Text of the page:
Skip to main content
Photo of Cristina Hendrix checking in with Anne Rudolph
Professor of nursing Cristina Hendrix, right, checks in with Anne Rudolph, a caregiver who used the Pattern Health app when caring for her mother at home. Photo by Chris Hildreth

Caring for Caregivers

An app approach is helping nurses educate families on caring for loved ones at home

More of us than ever before are caring for older family members, including after they leave the hospital and begin to recover at home.

Nearly a quarter of adults ages 45 to 64 are caregivers to a family member or friend, the Centers for Disease Control and Prevention estimates, making it a public health concern and an issue increasingly integrated into the training of nurses and health care practitioners.

Cristina Cu Hendrix, a professor of nursing at Duke, is researching new ideas for training these caregivers and helped to design an app that offers education and information on things like understanding discharge instructions, assessing symptoms and caregiver self-care. The app offers resources to fill in the gaps for those whose loved ones are now at home but still need looking after. And it provides a bridge before patients are seen by their primary care physicians after hospitalization.

The app was first studied with caregivers of COVID patients. It was developed so information could be shared quickly but not face-to-face. Hendrix said her research found that caregivers wouldn’t check email regularly, but they responded quickly to texts, making the ease of an app a natural fit for sharing guidance and best practices. Help or answers were literally at their fingertips.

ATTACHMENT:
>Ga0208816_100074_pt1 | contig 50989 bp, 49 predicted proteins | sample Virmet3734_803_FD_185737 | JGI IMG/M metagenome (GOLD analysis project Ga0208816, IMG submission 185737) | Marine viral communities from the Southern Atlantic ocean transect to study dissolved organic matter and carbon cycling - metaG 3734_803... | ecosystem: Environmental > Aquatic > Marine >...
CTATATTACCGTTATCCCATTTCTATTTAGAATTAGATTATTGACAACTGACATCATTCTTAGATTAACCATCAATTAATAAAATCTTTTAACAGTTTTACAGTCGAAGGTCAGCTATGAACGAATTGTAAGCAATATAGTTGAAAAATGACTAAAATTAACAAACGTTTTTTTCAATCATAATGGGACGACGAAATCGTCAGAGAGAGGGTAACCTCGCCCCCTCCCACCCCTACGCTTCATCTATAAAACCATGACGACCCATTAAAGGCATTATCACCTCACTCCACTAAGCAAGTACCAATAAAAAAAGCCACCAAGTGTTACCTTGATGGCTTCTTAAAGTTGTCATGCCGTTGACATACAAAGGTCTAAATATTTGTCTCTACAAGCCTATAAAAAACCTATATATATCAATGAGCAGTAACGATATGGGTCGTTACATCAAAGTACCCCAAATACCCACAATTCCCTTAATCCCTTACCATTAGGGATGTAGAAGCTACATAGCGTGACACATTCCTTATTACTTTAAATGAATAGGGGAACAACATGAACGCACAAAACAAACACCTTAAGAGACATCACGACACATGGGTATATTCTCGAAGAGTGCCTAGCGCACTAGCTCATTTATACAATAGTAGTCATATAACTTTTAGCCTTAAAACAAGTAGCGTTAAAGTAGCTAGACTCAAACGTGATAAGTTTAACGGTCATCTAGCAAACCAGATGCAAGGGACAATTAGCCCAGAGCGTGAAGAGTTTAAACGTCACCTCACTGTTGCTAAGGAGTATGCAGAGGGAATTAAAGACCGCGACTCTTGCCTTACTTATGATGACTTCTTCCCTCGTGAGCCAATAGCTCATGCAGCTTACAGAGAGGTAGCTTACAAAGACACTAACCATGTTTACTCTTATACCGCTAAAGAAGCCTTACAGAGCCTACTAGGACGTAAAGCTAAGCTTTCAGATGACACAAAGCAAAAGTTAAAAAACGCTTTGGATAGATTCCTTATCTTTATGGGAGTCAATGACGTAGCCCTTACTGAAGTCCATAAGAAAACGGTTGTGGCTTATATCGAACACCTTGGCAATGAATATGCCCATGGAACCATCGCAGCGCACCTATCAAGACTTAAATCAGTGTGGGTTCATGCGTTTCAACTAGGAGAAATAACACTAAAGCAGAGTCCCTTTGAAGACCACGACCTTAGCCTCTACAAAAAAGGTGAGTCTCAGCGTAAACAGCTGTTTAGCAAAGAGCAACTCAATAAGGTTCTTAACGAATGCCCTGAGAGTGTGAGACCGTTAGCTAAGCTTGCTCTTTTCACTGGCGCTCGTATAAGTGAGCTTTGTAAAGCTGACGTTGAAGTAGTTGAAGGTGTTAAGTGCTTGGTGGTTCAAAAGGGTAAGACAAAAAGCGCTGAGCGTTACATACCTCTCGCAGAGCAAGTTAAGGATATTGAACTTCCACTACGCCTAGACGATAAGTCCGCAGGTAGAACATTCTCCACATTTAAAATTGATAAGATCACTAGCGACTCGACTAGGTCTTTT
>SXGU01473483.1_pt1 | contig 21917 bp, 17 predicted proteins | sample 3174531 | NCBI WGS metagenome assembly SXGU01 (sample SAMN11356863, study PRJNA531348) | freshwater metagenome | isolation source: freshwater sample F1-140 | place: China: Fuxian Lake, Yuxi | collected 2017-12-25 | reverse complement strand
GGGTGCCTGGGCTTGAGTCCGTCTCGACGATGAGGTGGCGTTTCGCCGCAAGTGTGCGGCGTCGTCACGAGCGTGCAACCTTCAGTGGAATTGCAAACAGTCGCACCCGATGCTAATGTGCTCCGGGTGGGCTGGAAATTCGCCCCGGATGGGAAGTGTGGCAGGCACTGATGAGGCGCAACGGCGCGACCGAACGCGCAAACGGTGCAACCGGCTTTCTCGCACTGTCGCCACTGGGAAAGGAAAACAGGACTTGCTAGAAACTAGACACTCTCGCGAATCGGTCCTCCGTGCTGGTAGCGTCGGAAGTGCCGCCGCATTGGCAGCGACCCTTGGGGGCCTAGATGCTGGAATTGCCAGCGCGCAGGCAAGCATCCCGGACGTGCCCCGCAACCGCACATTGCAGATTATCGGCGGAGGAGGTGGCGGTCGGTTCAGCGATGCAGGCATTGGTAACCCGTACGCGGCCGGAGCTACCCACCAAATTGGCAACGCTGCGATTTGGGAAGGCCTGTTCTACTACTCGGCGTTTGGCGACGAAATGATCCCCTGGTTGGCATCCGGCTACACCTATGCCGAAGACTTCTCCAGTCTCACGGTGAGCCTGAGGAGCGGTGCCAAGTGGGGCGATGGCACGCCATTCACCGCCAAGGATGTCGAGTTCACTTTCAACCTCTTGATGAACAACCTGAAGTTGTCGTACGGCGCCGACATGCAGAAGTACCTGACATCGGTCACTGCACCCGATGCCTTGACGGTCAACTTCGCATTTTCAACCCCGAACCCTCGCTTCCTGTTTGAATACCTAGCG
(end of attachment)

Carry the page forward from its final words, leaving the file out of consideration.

Hendrix, who leads Duke’s Elder Family/Caregiver Training Center, says the focus on the caregiving aspect of nursing is personal. She was born in the Philippines where she earned her bachelor’s degree in nursing before joining Duke more than 20 years ago. In her home country, family caregiving is a cultural tradition, and it is considered a personal responsibility for loved ones to step in and help with care.

“I grew up in a country that is poor. And as a result, we rely on our families and friends if we need assistance,” she said. “In health care [there] it’s mostly family and friends at home who provide that type of assistance to patients. We don’t have home health and medical insurance as much as in the U.S.”

In the U.S., as more families are taking on a deeper caretaking role, Hendrix will study the feasibility of the app’s use with caregivers of older patients whose diagnoses fall into the scope of Medicare – heart failure, COPD, myocardial infarction, coronary artery bypass grafts and joint replacement.

“I think the weakness on how we provide support and training to caregivers is we use a one-size-fits-all approach and also overwhelm them with a lot of information that in the end they really don’t know how to use,” she observes. “What we are doing in the app is trying to prioritize what information to give at a certain time.”

Hendrix says caregiving continues to be more effectively integrated into the curriculum of nursing programs and she has created course work to help future nurses understand the crucial roles that family and friends can play in someone’s health journey.

Hendrix, who is also a nurse investigator/researcher at the Durham VA Health Sciences System, worked as an ICU nurse before she became a nurse practitioner. And that experience gave her a window on the difficulties family members face when they step up to offer care while also juggling their own responsibilities of family and looking after themselves – an often-overwhelming experience.

She notes that today in the U.S. health care system, many patients are getting discharged from the hospital much more quickly. “What that means is that many caregivers will be charged with giving care to people who are still in active recovery at home.”

But, she says, that is exactly where she thinks patients can best heal.

“I’ve always been passionate and convinced that the best caregivers for patients are families and friends. I know we have nurses, but the emotional connection of family cannot be replicated by professionals.”